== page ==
- Invisible: Out Loud by Desiree Wallace. Play performed at Lower Mainland high schools as part of the Global Stewardship Program at Capilano University http: //www.globalstewproject.org/.
CAPILANO University student Desiree Wallace, 18, is making sure the struggles and issues homeless people face are not being pushed aside by those in more fortunate situations.
"It pains me so much to see them become an invisible community that is so dehumanized by society," Wallace says. "I don't think it is intentional I don't think there is apathy I just think there are those cultural barriers."
In her senior year at Langley secondary school she wrote a play that highlighted the stereotypes associated with homelessness.
"I wanted to do a type of creative activism that would engage people in a different way," Wallace says. "I was just trying to think of a story where there was a lot of interaction between a homeless individual and just the average person walking by."
Invisible: OUT LOUD revolves around Buddy a homeless youth who spends his time living out front of a hotel. Throughout the course of the play various characters interact or fail to interact with him, thus displaying a wide range of different misconceptions about homelessness.
"I created a contrast between the clerk of the hotel and Buddy," Wallace says." He is on the outside and she (the clerk) is on the inside . . . The way they look at people and their attitudes towards life are so entirely different."
At the time Wallace was only 17 and she had never written a play before and she wasn't required to write one. Along with the help from one of her teachers, Wallace was able to create the one-act play that was presented at her high school.
"I was pretty nervous to have it premiere, but my drama teacher Chad Hendricks was a great mentor throughout the whole process," she says. "He gave me a structure I could follow."
"It was kind of a shot in the dark but at the same time if I had questions I could go to him," she adds.
Wallace originally intended to write the play for a target audience of just high school students, but she realized that would change.
"When I was writing the play it was hard to know what my audience was going to be," she says. "At the performance there was a pretty big age range from like 10 years old to 85 years old."
Not only did she write and produce the play she also directed it. Wallace says she dedicated whatever time she had left to directing and organizing the play and admits it wasn't easy.
"It was my Grade 12 year at the time and I was doing a lot of stuff. That was difficult but I enjoyed it so much that it didn't really matter."
A handful of drama students from her high school also volunteered time to make Wallace's script become a reality.
"I approached people that I knew from my drama experience and I asked them if they would be willing to give up their time for rehearsals," she says. "They were all super open and excited about it."
Aside from raising awareness Invisible: OUT LOUD generated over $500 in proceeds.
"All the ticket profits I gave to a community outreach worker and it ended up going to a family in need," Wallace says. "There was also food, socks and blankets donated as well."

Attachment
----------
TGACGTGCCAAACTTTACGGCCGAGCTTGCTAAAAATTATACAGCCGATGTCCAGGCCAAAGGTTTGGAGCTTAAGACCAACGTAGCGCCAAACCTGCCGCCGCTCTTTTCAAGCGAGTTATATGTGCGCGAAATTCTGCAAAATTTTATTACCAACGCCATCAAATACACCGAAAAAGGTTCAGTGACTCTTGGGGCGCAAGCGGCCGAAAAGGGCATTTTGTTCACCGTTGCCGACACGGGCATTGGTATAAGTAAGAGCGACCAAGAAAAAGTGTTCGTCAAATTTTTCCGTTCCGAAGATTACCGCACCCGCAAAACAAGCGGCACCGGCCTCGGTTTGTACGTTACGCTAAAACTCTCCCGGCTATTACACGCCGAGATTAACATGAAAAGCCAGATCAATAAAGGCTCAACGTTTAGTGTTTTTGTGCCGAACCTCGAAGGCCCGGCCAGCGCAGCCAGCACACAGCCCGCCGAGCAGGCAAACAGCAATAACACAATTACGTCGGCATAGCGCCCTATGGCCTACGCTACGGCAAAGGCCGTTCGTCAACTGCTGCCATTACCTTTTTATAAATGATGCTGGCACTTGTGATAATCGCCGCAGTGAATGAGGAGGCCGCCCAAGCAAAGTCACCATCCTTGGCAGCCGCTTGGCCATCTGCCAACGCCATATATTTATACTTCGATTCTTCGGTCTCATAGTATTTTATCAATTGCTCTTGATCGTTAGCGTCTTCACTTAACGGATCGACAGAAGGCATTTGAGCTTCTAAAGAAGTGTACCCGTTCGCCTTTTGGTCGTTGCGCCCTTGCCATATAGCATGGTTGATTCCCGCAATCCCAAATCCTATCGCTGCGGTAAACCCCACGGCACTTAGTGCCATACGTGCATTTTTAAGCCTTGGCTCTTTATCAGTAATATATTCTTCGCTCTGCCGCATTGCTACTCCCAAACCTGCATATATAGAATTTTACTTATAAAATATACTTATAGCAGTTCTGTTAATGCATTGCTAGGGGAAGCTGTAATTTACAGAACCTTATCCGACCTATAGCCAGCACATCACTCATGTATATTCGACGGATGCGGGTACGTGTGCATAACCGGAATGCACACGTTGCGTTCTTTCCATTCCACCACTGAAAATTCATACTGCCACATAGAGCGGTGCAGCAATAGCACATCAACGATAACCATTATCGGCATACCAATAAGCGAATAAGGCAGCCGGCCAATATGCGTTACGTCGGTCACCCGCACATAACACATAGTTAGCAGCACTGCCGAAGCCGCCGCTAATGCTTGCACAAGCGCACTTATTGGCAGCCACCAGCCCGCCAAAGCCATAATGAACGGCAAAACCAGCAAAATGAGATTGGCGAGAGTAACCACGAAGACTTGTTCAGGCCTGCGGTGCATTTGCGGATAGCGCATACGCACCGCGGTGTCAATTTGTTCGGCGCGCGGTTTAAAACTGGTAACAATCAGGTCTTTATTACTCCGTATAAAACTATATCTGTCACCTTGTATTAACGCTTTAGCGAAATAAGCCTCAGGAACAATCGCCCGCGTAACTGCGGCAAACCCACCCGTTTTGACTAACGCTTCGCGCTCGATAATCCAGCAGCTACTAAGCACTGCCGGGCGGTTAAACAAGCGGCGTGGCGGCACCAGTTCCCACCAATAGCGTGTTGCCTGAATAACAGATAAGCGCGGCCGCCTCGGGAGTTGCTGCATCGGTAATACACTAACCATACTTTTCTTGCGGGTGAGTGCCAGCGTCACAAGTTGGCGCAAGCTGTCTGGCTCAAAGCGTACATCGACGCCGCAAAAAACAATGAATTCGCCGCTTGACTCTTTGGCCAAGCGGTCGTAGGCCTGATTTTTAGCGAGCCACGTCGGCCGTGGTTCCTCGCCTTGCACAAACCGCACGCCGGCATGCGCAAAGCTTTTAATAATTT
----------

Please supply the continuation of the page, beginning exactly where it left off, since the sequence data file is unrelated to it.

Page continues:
"Essentially what I wanted to get out of the night was mostly awareness and that's why I created this play."
Upon graduation Wallace was able to re-establish the play at Capilano University through a series of symposiums called Justice High, which is operated by the global stewardship program at the university. Students from the program volunteered their time to act in the play.
"Part of the global stewardship program is that we are required to do a public engagement aspect," she says. "A lot of the students do this thing called Justice High which is a series of symposiums that focus on the UN millennium development goals and one of them is a focus on eradicating hunger and poverty."
Invisible: OUT LOUD has already been showcased at several Lower Mainland high schools, including Carson Graham secondary. The play completed its Justice High run last week with a performance at JN Burnett secondary school in Richmond.
"I am strong advocate for creative activism," Wallace says. "It's very engaging and it opens up these very important issues to people in an entirely different way."
She is unsure about what will happen to the play after Justice High, but Wallace hopes to bring it to campaigns and events in the future.
"It's a tangible resource that I have now that I can take anywhere with me," she says. "I've met a lot contacts and they really want to start a youth group for homelessness. I really want to be a part of that and maybe there will be an opportunity to include the play in that."
Wallace's passion began when she was a young girl growing up in Langley.
"My mom introduced me to the homeless community in Langley when I was at a really young age," she says. "I started volunteering at the St. Joseph's soup kitchen . . . Through that I was able to create really personable relationships with those people that went there."
Wallace grew up in a family of nine and was always involved in some sort of activity, but says she became very interested in humanitarianism issues after a recent trip.
"They (parents) let us try a lot of different things, soccer, basketball, volleyball, track and field, art, theatre so I was always pretty busy and I didn't have a lot of spare time," Wallace says. "I think what solidified humanitarianism for me was a volunteer trip I did in 2010 to Double Head Cabbage, Belize."